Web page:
When an oil well fire raged in the Sahara Desert (search) in 1962, the flames grew so high that astronaut John Glenn (search) said he saw it from space as he orbited Earth.

The fire became known as the "Devil's Cigarette Lighter" and burned for six months. Extinguishing it took daring and skill and became one of Paul N. "Red" Adair's most memorable achievements.

Adair, who earned the nickname "Hellfighter" for having never met an oil well fire he couldn't cap and whose story inspired John Wayne (search) to portray his life on screen, died Saturday at age 89. He died of natural causes at a Houston hospital, his daughter, Robyn Adair, told The Associated Press early Sulled 167 men in the stormy North Sea, 120 miles off the coast of Scotland.

"It scares you: all the noise, the rattling, the shaking," Adair once said, describing a blowout. "But the look on everybody's face when you're finished and packing, it's the best smile in the world; and there's nobody hurt, and the well's under control."

Former President George H.W. Bush called him a true hero.

"So many times he went into harm's way to save others," he said. "I particularly remember his service to mankind in Kuwait when the oilfields, set ablaze, first devastated the Persian Gulf. Red Adair was a friend, a wonderful human being and a patriot. He will be sorely missed."

Adair's teams were among the first of 27 teams from 16 countries that spent eight months capping 732 Kuwaiti wells after the Persian Gulf War in 1991. His expertise helped greatly shorten an operation that had been expected to last three to five years, saving millions of barrels of oil and preventing an intercontinental air pollution disaster.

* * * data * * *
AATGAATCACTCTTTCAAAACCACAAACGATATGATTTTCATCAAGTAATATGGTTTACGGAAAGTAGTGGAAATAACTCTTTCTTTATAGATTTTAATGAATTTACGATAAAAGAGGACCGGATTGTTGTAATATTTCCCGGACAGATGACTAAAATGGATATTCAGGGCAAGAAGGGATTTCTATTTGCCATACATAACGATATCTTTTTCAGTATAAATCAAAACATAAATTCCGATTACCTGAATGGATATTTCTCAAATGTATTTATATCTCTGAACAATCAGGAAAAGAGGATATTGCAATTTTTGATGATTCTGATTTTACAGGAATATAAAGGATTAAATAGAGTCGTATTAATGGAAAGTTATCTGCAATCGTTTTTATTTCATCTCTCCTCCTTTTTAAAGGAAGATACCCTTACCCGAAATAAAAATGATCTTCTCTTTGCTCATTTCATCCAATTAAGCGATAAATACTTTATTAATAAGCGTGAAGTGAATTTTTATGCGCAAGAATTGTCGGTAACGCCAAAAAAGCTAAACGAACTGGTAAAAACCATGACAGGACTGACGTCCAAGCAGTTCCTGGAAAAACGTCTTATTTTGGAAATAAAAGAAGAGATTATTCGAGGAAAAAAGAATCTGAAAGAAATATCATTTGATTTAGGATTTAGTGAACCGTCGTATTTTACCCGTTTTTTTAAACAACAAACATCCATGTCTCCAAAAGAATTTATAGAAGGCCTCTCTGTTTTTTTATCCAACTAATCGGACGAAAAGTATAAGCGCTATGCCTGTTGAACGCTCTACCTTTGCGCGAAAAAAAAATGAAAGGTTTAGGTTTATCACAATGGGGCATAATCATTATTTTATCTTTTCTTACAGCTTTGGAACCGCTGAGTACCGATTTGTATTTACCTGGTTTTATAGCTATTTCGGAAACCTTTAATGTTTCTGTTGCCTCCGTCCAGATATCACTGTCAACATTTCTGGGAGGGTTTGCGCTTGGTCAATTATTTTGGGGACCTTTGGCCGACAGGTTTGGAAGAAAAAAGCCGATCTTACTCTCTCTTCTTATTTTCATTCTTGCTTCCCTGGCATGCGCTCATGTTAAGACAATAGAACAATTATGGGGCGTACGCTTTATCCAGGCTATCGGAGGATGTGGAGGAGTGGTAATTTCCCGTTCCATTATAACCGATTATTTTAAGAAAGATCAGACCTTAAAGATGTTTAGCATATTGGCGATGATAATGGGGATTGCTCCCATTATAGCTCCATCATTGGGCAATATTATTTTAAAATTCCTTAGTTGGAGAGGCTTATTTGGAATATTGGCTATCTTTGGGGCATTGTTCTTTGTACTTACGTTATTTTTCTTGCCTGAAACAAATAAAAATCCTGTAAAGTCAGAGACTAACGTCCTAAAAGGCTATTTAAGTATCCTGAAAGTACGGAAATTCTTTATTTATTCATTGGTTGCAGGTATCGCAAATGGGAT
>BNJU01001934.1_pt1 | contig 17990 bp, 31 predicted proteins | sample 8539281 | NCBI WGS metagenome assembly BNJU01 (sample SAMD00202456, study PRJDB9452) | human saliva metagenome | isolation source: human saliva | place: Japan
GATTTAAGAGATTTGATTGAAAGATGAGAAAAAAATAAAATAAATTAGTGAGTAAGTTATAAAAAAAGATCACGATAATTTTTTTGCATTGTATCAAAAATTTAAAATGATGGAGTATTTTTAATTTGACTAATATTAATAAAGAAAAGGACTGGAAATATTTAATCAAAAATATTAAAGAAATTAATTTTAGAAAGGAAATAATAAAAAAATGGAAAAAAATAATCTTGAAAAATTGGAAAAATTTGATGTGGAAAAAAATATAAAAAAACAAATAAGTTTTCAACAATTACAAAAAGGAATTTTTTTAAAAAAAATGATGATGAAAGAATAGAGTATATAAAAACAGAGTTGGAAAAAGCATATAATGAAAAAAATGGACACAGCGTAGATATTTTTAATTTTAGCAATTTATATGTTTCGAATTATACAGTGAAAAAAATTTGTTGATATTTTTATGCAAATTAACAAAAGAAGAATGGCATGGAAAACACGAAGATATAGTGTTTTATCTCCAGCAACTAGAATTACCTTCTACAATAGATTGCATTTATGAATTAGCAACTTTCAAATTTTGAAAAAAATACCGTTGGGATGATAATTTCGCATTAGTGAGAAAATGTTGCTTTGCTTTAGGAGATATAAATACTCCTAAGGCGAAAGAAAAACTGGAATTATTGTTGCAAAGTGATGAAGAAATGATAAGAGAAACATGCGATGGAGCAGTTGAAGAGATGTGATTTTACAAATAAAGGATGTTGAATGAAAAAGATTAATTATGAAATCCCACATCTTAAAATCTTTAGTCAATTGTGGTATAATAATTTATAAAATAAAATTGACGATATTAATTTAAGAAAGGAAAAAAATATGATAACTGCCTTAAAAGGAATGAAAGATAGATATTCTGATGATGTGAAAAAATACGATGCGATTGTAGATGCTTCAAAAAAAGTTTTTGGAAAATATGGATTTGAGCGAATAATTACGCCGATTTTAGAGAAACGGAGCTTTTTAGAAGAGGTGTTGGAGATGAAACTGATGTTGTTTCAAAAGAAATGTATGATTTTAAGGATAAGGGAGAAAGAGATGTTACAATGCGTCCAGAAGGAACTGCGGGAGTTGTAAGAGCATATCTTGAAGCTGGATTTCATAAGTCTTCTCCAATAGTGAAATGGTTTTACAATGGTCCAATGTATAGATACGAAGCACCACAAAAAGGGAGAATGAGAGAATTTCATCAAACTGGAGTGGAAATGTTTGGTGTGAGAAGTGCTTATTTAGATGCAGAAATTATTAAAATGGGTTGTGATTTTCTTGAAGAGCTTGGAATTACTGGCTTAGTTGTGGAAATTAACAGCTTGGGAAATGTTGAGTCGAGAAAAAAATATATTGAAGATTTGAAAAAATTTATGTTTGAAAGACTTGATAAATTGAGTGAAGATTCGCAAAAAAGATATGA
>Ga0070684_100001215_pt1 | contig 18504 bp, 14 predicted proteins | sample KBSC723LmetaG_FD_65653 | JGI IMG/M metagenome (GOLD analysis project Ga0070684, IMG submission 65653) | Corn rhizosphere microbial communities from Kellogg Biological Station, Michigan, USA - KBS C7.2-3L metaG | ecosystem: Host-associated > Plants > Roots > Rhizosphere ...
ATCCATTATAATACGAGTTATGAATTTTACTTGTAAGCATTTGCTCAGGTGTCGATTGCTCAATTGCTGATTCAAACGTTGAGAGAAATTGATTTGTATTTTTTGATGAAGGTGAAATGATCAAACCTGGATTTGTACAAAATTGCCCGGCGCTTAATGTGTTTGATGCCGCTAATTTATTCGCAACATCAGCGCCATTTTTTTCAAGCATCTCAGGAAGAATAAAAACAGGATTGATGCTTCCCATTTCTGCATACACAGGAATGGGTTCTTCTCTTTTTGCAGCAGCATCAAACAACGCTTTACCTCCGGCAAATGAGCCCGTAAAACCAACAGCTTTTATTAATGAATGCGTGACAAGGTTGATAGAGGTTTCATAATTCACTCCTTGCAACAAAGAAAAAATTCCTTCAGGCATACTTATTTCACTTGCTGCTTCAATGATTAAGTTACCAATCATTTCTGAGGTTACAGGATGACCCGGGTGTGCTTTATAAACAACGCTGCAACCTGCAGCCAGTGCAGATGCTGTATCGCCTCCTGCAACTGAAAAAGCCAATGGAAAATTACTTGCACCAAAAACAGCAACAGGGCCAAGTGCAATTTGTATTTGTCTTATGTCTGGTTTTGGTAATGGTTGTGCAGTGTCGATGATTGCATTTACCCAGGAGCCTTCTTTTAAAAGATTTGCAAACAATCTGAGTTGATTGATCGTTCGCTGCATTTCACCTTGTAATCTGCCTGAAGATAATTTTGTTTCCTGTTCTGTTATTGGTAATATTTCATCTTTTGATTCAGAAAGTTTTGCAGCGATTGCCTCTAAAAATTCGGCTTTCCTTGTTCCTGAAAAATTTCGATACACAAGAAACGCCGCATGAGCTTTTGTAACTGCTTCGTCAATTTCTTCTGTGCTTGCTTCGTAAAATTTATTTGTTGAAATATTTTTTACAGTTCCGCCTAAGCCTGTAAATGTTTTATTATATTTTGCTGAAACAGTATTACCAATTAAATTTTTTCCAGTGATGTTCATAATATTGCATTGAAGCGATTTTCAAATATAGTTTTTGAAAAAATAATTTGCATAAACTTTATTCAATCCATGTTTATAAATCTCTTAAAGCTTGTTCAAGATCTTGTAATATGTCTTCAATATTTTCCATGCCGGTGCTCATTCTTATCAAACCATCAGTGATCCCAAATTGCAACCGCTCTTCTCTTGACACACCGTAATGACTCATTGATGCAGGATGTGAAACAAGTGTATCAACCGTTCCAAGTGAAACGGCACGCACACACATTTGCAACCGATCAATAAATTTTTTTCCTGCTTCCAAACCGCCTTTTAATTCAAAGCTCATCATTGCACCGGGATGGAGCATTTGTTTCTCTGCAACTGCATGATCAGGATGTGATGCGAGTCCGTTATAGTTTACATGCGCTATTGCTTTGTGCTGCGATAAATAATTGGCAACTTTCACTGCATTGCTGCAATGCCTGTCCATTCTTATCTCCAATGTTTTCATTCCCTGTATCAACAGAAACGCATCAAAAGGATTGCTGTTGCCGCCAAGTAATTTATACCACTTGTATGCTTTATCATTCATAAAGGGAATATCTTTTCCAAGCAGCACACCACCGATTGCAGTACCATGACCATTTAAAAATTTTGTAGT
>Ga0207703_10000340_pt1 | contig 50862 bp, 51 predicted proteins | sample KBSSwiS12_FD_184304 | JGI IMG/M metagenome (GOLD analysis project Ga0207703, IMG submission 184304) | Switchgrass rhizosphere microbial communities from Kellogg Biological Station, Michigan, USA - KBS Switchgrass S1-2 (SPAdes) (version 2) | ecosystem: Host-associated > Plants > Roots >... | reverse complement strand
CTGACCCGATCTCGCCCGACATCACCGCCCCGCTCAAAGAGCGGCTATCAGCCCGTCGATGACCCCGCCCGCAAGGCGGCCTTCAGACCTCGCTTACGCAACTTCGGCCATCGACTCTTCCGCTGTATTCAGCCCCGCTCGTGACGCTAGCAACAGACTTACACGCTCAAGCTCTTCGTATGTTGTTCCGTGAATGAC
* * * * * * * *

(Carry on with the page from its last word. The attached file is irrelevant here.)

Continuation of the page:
"He knew his talents for putting out oil-well fires was a God-given gift and he was thankful for that," Robyn Adair said in Sunday's edition of the Houston Chronicle. "He was very energetic and quick on his feet."

Adair started the Red Adair Co. Inc. in 1959 and revolutionized the science of snuffing and controlling wells spewing high-pressure jets of oil and gas, using explosives, water cannons, bulldozers, drilling mud and concrete. He was the first to cap an underwater well and the first to cap a floating vessel. He led the industry in developing modern equipment and firefighting techniques, including the semi-submersible firefighting vessel.

Adair's prowess inspired the title of the 1968 John Wayne movie based on his life, "The Hellfighters."

"That's one of the best honors in the world: To have The Duke play you in a movie," Adair said.

He proudly spent his 76th birthday in Kuwait clad in his trademark red overalls, swinging valves into place atop out-of-control wells.

"Retire? I don't know what that word means," he told reporters at the time. "As long as a man is able to work and he's productive out there and he feels good — keep at it. I've got too many of my friends that retired and went home and got on a rocking chair, and about a year and a half later, I'm always going to the cemetery."

Adair finally retired in 1994.

Adair, who never showed fear in life, joked in 1991 that the hereafter would be no different.

"I've done made a deal with the devil," Adair said. "He said he's going to give me an air-conditioned place when I go down there, if I go there, so I won't put all the fires out."